All the 'surreal' details of Lipscomb's MLB debut

March 31st, 2024

This story was excerpted from Jessica Camerato’s Nationals Beat newsletter. To read the full newsletter, click here. And subscribe to get it regularly in your inbox.

The news will always remember was delivered in a way he won’t forget.

Lipscomb had finished batting practice in Rochester, N.Y., when Triple-A Red Wings manager Matthew LeCroy presented an offer in the clubhouse. Whoever’s name LeCroy pulled from a hat would have their own hotel room on the upcoming road trip in Syracuse.

“He drew my name and was like, ‘Hey, you get your own hotel room -- and you’re going to The Show,’” Lipscomb, ranked as the Nationals' No. 16 prospect by MLB Pipeline, recalled.

Almost as quickly as he had been reassigned from a standout Major League camp on Tuesday, Lipscomb, who grew up in Frederick, Md., was set to make to his big league debut for his hometown team.

Veteran third baseman Nick Senzel had been placed on the 10-day injured list after sustaining a fractured right thumb on a ground ball during batting practice on Opening Day at Great American Ball Park. Lipscomb, the 2023 Minor League Gold Glove Award winner at the hot corner, was selected to fill his place.

“You never want one of your players to get hurt, unfortunately that’s what happened,” said manager Dave Martinez. “We get Trey up here; we only missed him for a couple days. I’m excited to watch him play. He had a good spring, I wanted to get him out there right away. Let’s see what he can do.”

Lipscomb, 23, began breaking the news to family, friends and former coaches while his travels were re-routed to Cincinnati. The ticket requests for Saturday reached 26 as his loved ones booked last-minute flights.

“It’s an incredible experience. To have all of us here, to be with him is truly amazing,” said Lipscomb’s mother, Dayna. “I felt like we were just in Tennessee playing college baseball, and now here we are on an MLB field. It’s really surreal. I don’t think it’ll really soak in until the game starts.”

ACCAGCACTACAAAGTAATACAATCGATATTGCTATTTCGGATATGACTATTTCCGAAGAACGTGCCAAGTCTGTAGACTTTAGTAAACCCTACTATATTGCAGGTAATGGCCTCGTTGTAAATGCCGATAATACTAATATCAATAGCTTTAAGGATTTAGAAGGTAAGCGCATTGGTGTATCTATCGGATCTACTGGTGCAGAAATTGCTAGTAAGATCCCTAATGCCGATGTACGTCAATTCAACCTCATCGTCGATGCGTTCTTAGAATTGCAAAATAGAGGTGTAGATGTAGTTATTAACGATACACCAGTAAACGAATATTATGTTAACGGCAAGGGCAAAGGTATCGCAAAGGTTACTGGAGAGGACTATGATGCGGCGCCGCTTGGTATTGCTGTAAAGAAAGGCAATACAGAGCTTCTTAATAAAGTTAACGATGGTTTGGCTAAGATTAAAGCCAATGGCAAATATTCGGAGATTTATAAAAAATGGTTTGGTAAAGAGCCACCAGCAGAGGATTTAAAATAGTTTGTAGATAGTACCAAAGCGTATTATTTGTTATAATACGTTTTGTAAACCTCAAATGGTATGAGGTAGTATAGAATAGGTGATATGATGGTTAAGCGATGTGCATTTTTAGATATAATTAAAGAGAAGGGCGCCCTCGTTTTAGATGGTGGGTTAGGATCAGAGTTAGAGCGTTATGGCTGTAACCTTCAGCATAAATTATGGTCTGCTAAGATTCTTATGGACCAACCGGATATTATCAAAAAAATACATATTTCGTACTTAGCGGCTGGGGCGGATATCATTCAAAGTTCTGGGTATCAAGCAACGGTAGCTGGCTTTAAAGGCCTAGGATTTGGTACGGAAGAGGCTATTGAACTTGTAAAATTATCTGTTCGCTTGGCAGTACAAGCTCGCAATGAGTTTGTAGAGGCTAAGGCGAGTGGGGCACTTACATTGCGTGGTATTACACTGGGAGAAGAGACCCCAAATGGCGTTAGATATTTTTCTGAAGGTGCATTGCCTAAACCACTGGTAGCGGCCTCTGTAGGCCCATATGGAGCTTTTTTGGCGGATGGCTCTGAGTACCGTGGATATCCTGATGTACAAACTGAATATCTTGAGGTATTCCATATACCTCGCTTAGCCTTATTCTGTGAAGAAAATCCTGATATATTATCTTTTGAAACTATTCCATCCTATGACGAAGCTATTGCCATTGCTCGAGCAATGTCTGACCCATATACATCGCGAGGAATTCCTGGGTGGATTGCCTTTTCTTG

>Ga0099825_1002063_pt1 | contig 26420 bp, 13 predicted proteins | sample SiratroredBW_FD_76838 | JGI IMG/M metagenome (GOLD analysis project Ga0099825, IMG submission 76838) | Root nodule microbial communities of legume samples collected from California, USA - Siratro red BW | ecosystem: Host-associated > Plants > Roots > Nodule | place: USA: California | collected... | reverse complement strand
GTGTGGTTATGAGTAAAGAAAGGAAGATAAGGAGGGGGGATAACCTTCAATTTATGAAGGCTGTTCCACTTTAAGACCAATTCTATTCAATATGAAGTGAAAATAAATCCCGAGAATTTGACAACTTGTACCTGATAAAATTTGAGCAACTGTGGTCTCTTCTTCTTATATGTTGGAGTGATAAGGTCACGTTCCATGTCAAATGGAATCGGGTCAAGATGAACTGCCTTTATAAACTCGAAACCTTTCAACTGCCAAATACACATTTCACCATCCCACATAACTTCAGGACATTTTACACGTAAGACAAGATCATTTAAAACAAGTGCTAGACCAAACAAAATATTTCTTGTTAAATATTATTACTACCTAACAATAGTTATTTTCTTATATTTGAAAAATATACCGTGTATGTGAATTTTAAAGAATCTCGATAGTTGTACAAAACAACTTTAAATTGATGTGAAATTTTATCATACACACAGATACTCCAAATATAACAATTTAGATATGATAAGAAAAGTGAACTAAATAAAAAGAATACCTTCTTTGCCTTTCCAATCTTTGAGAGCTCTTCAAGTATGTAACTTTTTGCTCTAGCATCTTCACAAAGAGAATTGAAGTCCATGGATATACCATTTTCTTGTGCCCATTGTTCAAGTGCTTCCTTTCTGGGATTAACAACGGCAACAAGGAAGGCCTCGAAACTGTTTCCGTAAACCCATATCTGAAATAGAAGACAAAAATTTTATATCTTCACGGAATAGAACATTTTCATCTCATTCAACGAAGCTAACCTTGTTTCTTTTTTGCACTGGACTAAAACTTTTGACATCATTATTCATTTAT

The moment didn’t sink in for Lipscomb until Saturday afternoon, when he walked out from the visitors clubhouse to the dugout for a media session and looked onto the sprawling field.

“I think it’s all starting to kick in right now,” Lipscomb said. “Definitely was like a numb kind of feeling, I didn’t know how to feel. But it feels good, obviously I'm excited to be here.”

Lipscomb was the first position player on the field for the bottom of the first inning, and he handled some early action. In the Reds' third at-bat, he snagged a chopper down the line from Christian Encarnacion-Strand and fired off a one-bounce throw to first baseman Joey Gallo to record the out.

His defense came full circle in the ninth inning, when he steadily recorded the final out of a comeback win, playing through the pressure to handle a ground ball by Tyler Stephenson.

“You want to just get yourself in position to make the play,” Lipscomb said. “A little chopper, I had to come and get it and throw it on the run. Gallo over there picked me, saved me two times.”

Lipscomb’s first Major League hit came in the third inning, with a single off Hunter Greene that deflected off third baseman’s Jeimer Candelario’s glove and landed in left field. One batter later, Lipscomb stole his first big league base.

“I felt good in the box,” Lipscomb said. “I went through my breathing [to] get comfortable in the box. It’s you versus the pitcher, same as if I was in Rochester.”

The Nats plan for Lipscomb to play every day until Martinez “deem[s] he needs a day off.” This could come at any of the infield positions based on matchups and lineups. Lipscomb -- who was named the 2023 Nationals Minor League Defensive Player of the Year -- was going to be tabbed primarily at second in Triple-A, and he will get reps there in the Majors, too.

“He understands what we expect [from being in Spring Training], so I think he’ll handle it very well,” said Martinez.

The support of his family “dropping everything” to attend his debut will stick with Lipscomb. He commemorated his milestone with his jersey, a ball and lineup card. As for a specific moment in the game that resonated with him, it’s a part that he appreciates now from a different perspective.

“When I saw them doing the wave, that was the real shocking thing,” Lipscomb said. “... It was a lot cooler [watching it from the field]. Surreal, for sure. I don’t even know how to put it into words.”